As to RSA key elimination, we believe you’re referring to the fact that we still need to do a key exchange, in order to initialize a channel which forever after may use (symmetric) Karacell encryption. In this case, (1) a meeting in the park is always the best option and (2) if that’s not feasible, then one must use sufficiently long RSA keys so that the expected quantum computer cracking time (Shore’s algorithm most likely) is in excess of the estimated Karacell cracking time (which is not too difficult to estimate, given a specific key length). Yes, this means that RSA might be very slow, but we’re only talking about exchanging hundreds of bits one time per pair of peers, so it’s negligible (unlike using RSA for file transfers of any useful size).

As to getting Karacell to the masses, that’s an awareness problem. At some point, there may be a complexity implosion catastrophe of the sort described above (or involving some other exotic form of computer). Were that to occur, lots of people and documents would become naked overnight. We realize that this all sounds like science fiction, but then, 56-bit keys were all the rage in 1970. By migrating to a safer algorithm today, we can buy ourselves an insurance policy. With Karacell, the underlying math problem has been sitting around unoptimized since 1972. It will take time for the industry to admit to the real risks of the current state of the art. People need to make progress in strength per key bit because Moore’s Law isn’t taking a vacation, and human memory isn’t getting any better.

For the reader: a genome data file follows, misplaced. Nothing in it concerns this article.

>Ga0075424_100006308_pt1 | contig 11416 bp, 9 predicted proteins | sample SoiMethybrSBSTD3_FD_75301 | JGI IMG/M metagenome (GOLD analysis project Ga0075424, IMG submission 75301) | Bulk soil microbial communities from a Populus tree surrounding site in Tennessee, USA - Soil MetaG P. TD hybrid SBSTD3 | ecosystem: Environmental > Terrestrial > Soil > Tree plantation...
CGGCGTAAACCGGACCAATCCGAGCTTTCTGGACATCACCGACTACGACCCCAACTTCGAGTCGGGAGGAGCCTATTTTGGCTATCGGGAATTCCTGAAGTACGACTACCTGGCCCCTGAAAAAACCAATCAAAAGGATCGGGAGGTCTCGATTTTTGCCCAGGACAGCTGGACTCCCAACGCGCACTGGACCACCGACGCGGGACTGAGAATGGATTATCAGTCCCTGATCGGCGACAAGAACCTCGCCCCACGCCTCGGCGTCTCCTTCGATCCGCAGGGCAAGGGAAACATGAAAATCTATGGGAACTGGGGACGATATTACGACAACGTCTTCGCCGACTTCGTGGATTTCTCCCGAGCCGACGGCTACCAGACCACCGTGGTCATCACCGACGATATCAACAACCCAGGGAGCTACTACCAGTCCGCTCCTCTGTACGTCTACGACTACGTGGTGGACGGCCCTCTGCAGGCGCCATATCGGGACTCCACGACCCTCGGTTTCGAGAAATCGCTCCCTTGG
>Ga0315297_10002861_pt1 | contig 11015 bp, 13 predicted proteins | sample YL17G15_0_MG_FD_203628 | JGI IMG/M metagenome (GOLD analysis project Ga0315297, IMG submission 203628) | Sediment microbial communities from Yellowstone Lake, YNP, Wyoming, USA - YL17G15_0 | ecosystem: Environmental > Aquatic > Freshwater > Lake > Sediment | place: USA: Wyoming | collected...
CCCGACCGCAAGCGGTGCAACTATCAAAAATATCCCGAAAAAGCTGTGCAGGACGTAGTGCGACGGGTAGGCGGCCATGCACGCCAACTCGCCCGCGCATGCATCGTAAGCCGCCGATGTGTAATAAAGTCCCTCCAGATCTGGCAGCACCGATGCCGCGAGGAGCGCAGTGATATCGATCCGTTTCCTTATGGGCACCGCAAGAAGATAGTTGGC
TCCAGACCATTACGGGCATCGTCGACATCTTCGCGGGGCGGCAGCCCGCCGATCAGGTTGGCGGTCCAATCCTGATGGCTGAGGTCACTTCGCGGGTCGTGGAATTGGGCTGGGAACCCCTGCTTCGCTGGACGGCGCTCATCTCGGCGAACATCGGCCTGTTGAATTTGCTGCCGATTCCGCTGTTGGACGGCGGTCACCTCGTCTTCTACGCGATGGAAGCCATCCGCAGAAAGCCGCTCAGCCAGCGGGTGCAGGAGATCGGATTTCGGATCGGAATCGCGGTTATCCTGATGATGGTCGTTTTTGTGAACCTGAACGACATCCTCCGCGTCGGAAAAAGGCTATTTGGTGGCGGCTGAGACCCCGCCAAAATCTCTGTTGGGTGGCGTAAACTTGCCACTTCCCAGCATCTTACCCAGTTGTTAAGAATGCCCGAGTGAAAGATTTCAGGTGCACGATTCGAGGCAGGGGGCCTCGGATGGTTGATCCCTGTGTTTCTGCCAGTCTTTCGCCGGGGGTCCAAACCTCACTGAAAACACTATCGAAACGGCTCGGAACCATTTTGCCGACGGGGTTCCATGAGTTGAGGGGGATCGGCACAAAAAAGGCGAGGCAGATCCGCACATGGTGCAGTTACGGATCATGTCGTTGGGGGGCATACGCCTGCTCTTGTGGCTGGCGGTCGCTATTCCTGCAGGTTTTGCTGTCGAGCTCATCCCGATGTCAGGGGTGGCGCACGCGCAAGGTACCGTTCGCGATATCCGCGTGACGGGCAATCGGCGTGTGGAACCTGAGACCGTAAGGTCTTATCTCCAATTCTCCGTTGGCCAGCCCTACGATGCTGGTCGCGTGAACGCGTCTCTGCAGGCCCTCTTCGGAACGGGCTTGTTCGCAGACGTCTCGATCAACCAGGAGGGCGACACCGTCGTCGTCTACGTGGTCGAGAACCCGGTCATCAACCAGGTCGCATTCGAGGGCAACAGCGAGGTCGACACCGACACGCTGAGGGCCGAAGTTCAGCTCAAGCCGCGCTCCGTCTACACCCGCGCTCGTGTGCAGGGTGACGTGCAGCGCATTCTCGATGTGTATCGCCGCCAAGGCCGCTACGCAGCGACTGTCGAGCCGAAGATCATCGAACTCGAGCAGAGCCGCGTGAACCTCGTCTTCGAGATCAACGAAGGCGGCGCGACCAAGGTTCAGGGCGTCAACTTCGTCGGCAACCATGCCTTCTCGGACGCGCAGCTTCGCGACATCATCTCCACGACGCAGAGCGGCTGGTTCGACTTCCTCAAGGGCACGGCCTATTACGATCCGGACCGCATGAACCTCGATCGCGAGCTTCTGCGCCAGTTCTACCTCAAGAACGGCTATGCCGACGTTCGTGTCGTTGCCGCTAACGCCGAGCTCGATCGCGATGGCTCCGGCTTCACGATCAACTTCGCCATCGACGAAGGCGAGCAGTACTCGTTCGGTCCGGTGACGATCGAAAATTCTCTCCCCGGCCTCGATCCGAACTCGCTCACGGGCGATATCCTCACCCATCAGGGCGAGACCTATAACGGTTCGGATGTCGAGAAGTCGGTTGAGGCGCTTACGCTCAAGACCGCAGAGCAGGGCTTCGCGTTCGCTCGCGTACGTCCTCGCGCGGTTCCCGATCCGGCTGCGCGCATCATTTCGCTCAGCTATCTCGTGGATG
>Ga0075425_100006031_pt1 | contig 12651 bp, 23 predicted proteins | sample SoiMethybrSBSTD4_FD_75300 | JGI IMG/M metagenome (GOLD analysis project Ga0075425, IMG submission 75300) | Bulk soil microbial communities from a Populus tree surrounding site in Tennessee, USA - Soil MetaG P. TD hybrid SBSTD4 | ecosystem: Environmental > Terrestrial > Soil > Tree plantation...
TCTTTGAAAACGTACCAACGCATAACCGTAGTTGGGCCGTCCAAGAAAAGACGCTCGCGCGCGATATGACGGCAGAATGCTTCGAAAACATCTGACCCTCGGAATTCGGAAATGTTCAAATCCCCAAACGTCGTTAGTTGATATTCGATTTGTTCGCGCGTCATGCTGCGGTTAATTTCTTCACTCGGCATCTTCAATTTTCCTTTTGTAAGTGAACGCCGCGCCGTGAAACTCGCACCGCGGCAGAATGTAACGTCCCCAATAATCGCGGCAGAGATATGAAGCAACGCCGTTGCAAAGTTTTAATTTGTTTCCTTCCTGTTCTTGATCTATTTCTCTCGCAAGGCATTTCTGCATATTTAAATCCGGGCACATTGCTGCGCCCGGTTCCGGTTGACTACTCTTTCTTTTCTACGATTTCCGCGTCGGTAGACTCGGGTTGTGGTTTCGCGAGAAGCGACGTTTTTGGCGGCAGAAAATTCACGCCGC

“Isolated trust” is absolutely #1 on our list of target applications. Especially where low latency is a must, for instance, medical implants, automotive subsystems, and private fiber.

As to being designed for parallel computing, we’re not really commenting on strength when we talk about parallelism, which was covered above, the parallel nature is all about speed. What we’re talking about is that Karacell (and Karacell 3) are designed to map efficiently to very wide SIMD architectures, of the sort one might find in a modern GPU. A Karacell packet is 4K bytes wide, and the algorithm is packetwise serialized. Except for some carry propagation in Karacell 3, which can be hidden in memory latency for the most part, Karacell is fully bitwise parallel across this entire width. AES, by contrast, is only 128 bits wide. Now, on a generic 64-bit CPU with AES acceleration instructions, one will find that AES is faster. But going forward to the GPU era, Karacell has scalability where AES does not. It has been pointed out that so-called “Counter Mode” AES is very parallel, so that in principle one could perform encryption with unlimited width. However, the Internet is replete with whitepapers discussing exactly how to initialize the pseudorandom seeds for this process, which invites a minefield of cautionary notes. There are also many whitepapers stating categorically that AES counter mode is flat out weak (which is actually semi-obvious when you look at the scheme in the first place). Given the choice, personally, we would rather stick with “conventional” AES, which is serialized on 128-bit chunks. At least you know you’re safer. But then performance goes down the drain, so the option then is Karacell.